Could embracing your inner teenager make you a better teacher?

David Lewkowich knows something about the stress teachers can experience when they start out in their chosen careers because he’s been there himself.

“When I worked as a high school teacher, I had a year of insomnia,” says Lewkowich, now a professor and researcher in the University of Alberta’s Faculty of Education.

“Since that time I’ve been trying to understand why I had such an emotional breakdown when I was teaching high school, and I think it was because I hadn’t done enough emotional work to recognize how my own adolescence still persisted within who I am.”

Lewkowich, who teaches in the Department of Secondary Education, explores how graphic novels can be a valuable catalyst for reflection and conversation with education students about the teenagers they were and the teachers they want to be.

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“I really want to prepare my students emotionally for the challenges of teaching, and I think that going back and allowing them to think about adolescence through the lens of literature allows them to somehow access that—knowing that they can never access the past directly but that somehow they can touch the feelings associated with their adolescence, so they won’t be so surprised when they see it again in others.”

Using comics to elicit teenage memories

Lewkowich’s research, funded by the Social Sciences and Humanities Council of Canada and entitled “Comics and the Emotional Situation of Learning to Teach,” grows from an abiding interest in reader experience and the way in which reading comics constitutes a unique experience in the mind of a reader.

“I find there’s something about the comics form that makes all readers a type of beginner because no one’s been schooled in how to read comics, and it’s one of the forms that I feel is most open to interpretation,” he says. “There’s a lot of things a reader has to do to make sense of them, even if they don’t know they’re doing them—that they’re inserting a lot of their own life into the text because from one panel to the next you’re not being given every single moment of what a character is doing.”

David Lewkowich reading Little Nemo
Among the stacks of books in Lewkowich’s office is this anthology of Little Nemo, an American comic strip from the early 20th century much beloved by comic book aficionados.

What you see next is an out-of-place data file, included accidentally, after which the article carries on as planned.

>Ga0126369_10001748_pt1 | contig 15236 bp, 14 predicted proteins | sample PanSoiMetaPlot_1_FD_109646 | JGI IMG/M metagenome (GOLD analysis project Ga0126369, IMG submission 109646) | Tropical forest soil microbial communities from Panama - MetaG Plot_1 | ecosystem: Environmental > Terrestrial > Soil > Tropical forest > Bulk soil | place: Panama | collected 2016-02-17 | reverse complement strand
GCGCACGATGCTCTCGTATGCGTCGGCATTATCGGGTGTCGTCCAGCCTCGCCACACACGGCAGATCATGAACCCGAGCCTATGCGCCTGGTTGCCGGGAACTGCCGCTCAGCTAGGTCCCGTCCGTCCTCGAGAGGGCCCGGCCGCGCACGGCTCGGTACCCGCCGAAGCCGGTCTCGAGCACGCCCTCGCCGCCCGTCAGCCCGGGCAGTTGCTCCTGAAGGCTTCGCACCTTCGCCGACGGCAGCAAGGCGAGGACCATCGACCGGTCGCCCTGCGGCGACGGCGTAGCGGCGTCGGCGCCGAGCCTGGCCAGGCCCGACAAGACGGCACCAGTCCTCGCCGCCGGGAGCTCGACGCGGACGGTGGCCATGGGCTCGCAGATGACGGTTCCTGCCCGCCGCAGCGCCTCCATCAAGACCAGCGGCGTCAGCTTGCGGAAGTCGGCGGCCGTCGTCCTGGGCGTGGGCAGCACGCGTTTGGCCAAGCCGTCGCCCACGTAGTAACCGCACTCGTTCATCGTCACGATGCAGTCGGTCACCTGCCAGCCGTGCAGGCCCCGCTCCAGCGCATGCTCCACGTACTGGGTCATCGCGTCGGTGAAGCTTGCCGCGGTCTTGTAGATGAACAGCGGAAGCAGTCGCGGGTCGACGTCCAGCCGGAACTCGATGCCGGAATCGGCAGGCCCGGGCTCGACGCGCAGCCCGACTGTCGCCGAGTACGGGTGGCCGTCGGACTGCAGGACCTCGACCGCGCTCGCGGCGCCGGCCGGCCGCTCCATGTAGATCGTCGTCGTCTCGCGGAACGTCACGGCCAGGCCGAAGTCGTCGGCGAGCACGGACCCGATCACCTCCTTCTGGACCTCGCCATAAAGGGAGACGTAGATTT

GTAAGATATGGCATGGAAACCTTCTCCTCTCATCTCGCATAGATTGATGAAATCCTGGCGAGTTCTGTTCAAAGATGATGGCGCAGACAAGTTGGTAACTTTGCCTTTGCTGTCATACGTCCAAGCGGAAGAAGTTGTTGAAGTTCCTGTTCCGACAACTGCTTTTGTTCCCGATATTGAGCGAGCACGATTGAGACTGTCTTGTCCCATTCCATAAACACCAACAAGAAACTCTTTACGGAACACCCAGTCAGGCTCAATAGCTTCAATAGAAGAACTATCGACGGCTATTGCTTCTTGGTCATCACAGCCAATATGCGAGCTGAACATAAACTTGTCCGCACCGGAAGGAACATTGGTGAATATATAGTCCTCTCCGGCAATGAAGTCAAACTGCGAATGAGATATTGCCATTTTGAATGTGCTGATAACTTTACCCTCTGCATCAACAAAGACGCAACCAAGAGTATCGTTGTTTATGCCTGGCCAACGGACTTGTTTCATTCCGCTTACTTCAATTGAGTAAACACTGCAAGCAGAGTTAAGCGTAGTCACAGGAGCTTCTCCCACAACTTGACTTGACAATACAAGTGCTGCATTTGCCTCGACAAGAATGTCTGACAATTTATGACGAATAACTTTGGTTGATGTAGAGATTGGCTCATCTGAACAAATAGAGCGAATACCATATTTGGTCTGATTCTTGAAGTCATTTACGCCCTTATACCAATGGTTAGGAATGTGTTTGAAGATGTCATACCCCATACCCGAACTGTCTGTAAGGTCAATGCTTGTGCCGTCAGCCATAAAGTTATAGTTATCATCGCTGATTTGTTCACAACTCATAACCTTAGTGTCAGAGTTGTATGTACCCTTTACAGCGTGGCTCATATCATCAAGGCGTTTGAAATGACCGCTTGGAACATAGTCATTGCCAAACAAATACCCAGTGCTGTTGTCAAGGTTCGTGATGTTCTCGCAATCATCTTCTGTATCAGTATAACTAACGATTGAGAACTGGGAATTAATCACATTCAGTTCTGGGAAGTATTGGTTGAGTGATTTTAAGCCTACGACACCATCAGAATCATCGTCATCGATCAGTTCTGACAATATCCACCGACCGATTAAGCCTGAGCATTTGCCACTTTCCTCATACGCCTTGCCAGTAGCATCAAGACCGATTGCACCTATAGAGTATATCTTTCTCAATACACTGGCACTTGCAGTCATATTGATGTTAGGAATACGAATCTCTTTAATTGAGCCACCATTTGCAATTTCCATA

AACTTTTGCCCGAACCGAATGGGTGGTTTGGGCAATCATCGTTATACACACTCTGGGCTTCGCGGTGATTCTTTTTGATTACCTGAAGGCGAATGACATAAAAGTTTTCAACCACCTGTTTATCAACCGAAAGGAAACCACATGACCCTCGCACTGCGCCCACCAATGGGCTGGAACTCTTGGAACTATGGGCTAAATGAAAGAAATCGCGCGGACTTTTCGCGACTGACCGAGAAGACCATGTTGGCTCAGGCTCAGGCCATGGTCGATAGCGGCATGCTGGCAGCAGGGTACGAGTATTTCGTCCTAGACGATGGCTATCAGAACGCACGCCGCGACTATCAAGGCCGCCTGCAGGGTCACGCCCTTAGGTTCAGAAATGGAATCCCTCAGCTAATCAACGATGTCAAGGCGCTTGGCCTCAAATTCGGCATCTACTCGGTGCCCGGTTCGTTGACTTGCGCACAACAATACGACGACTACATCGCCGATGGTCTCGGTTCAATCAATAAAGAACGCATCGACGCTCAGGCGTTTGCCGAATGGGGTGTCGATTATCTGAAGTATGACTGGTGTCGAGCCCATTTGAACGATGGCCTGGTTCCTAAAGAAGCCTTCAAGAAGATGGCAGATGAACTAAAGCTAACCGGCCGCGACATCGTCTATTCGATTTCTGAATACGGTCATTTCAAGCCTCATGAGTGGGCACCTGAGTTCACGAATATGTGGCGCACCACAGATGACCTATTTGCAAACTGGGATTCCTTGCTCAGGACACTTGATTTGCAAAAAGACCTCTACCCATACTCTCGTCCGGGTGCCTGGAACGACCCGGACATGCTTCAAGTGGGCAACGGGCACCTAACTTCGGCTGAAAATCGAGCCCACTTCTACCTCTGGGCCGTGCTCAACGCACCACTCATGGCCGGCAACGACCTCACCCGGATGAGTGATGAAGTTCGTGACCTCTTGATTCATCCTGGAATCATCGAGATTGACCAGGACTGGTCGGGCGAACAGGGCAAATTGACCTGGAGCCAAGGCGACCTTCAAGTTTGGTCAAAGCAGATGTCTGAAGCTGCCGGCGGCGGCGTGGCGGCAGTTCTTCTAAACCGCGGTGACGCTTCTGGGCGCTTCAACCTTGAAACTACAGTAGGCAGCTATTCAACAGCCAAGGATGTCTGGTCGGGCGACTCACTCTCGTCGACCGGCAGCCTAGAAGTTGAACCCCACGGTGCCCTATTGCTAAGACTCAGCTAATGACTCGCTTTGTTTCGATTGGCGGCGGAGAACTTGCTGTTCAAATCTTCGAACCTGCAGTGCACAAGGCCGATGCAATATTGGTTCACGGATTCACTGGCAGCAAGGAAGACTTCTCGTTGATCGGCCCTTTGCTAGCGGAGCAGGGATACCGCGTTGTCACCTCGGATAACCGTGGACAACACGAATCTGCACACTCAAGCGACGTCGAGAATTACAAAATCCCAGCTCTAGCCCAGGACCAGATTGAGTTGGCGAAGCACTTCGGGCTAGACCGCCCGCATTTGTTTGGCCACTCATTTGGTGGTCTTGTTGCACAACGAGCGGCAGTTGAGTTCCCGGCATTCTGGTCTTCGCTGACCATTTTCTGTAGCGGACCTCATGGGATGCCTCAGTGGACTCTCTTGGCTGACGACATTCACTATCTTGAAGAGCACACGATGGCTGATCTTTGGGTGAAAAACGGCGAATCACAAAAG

To elicit recollections of their adolescence from his research participants—all of whom are bachelor of education students who plan to be English teachers—Lewkowich has selected graphic novels that dwell on adolescence and often take place at least in part at school: Mariko and Jillian Tamaki’s Skim; Lisa Wilde’s Yo, Miss; Lynda Barry’s The Freddie Stories; and Drama by Raina Telgemeier.

Rather than just discussing the content and structure of the texts, Lewkowich has participants identify a frame from the story that resonates with them and then create their own visual response, which becomes part of the discussion.

“They’re not schooled artists—they’re English teachers—so they have a certain mastery of language, but I’m interested in taking away that mastery, to get people to question that mastery and to risk their representational skills in ways that they may not feel like they’re expert in,” Lewkowich says.

Becoming empathetic educators

Teacher education engages students in a process of reflection, and Lewkowich believes that the combination of imagery and text in graphic novels and in the visual responses he sees provide a richer site for reflection than imagery or text alone might provide. This process of reflection enables aspiring teachers to reconnect with what he calls “the adolescent disavowed” and potentially help them become more empathetic in the classroom.

“There’s something about our own adolescence that in order to grow we’ve had to disavow, we’ve had to forget, but reinhabiting the adolescent disavowed can allow teachers to prepare themselves emotionally for the task of being a teacher,” Lewkowich says.

Feature image: Education professor David Lewkowich leafs through his copy of Skim, one of the graphic novels he uses in the classroom.